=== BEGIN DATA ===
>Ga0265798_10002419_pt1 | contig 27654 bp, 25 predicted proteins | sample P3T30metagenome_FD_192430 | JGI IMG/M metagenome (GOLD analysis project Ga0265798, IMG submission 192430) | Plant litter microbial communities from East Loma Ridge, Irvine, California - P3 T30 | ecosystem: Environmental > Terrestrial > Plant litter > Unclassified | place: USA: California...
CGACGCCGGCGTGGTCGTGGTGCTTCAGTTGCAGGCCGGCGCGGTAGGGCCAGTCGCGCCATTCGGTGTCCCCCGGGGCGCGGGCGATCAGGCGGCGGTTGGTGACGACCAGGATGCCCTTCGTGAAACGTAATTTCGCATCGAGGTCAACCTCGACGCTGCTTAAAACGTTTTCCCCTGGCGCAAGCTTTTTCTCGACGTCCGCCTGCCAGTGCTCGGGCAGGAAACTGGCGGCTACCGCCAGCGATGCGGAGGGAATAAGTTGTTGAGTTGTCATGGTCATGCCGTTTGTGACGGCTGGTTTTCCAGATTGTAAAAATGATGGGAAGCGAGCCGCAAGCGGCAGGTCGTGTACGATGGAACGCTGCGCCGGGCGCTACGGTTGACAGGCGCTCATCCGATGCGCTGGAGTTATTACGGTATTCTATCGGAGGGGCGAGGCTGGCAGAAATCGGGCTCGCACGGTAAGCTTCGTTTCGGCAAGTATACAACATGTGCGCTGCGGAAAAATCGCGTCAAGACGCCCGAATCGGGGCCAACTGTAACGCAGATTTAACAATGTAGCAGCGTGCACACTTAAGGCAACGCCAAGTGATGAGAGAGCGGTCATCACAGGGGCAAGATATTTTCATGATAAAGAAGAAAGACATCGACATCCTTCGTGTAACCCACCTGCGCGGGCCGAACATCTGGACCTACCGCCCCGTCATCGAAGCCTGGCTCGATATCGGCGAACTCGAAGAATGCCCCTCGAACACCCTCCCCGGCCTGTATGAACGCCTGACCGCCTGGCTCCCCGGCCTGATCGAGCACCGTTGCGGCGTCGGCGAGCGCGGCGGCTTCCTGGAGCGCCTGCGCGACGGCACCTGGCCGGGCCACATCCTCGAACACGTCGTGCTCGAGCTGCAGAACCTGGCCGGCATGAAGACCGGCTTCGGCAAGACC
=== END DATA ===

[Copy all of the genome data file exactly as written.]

>Ga0265798_10002419_pt1 | contig 27654 bp, 25 predicted proteins | sample P3T30metagenome_FD_192430 | JGI IMG/M metagenome (GOLD analysis project Ga0265798, IMG submission 192430) | Plant litter microbial communities from East Loma Ridge, Irvine, California - P3 T30 | ecosystem: Environmental > Terrestrial > Plant litter > Unclassified | place: USA: California...
CGACGCCGGCGTGGTCGTGGTGCTTCAGTTGCAGGCCGGCGCGGTAGGGCCAGTCGCGCCATTCGGTGTCCCCCGGGGCGCGGGCGATCAGGCGGCGGTTGGTGACGACCAGGATGCCCTTCGTGAAACGTAATTTCGCATCGAGGTCAACCTCGACGCTGCTTAAAACGTTTTCCCCTGGCGCAAGCTTTTTCTCGACGTCCGCCTGCCAGTGCTCGGGCAGGAAACTGGCGGCTACCGCCAGCGATGCGGAGGGAATAAGTTGTTGAGTTGTCATGGTCATGCCGTTTGTGACGGCTGGTTTTCCAGATTGTAAAAATGATGGGAAGCGAGCCGCAAGCGGCAGGTCGTGTACGATGGAACGCTGCGCCGGGCGCTACGGTTGACAGGCGCTCATCCGATGCGCTGGAGTTATTACGGTATTCTATCGGAGGGGCGAGGCTGGCAGAAATCGGGCTCGCACGGTAAGCTTCGTTTCGGCAAGTATACAACATGTGCGCTGCGGAAAAATCGCGTCAAGACGCCCGAATCGGGGCCAACTGTAACGCAGATTTAACAATGTAGCAGCGTGCACACTTAAGGCAACGCCAAGTGATGAGAGAGCGGTCATCACAGGGGCAAGATATTTTCATGATAAAGAAGAAAGACATCGACATCCTTCGTGTAACCCACCTGCGCGGGCCGAACATCTGGACCTACCGCCCCGTCATCGAAGCCTGGCTCGATATCGGCGAACTCGAAGAATGCCCCTCGAACACCCTCCCCGGCCTGTATGAACGCCTGACCGCCTGGCTCCCCGGCCTGATCGAGCACCGTTGCGGCGTCGGCGAGCGCGGCGGCTTCCTGGAGCGCCTGCGCGACGGCACCTGGCCGGGCCACATCCTCGAACACGTCGTGCTCGAGCTGCAGAACCTGGCCGGCATGAAGACCGGCTTCGGCAAGACC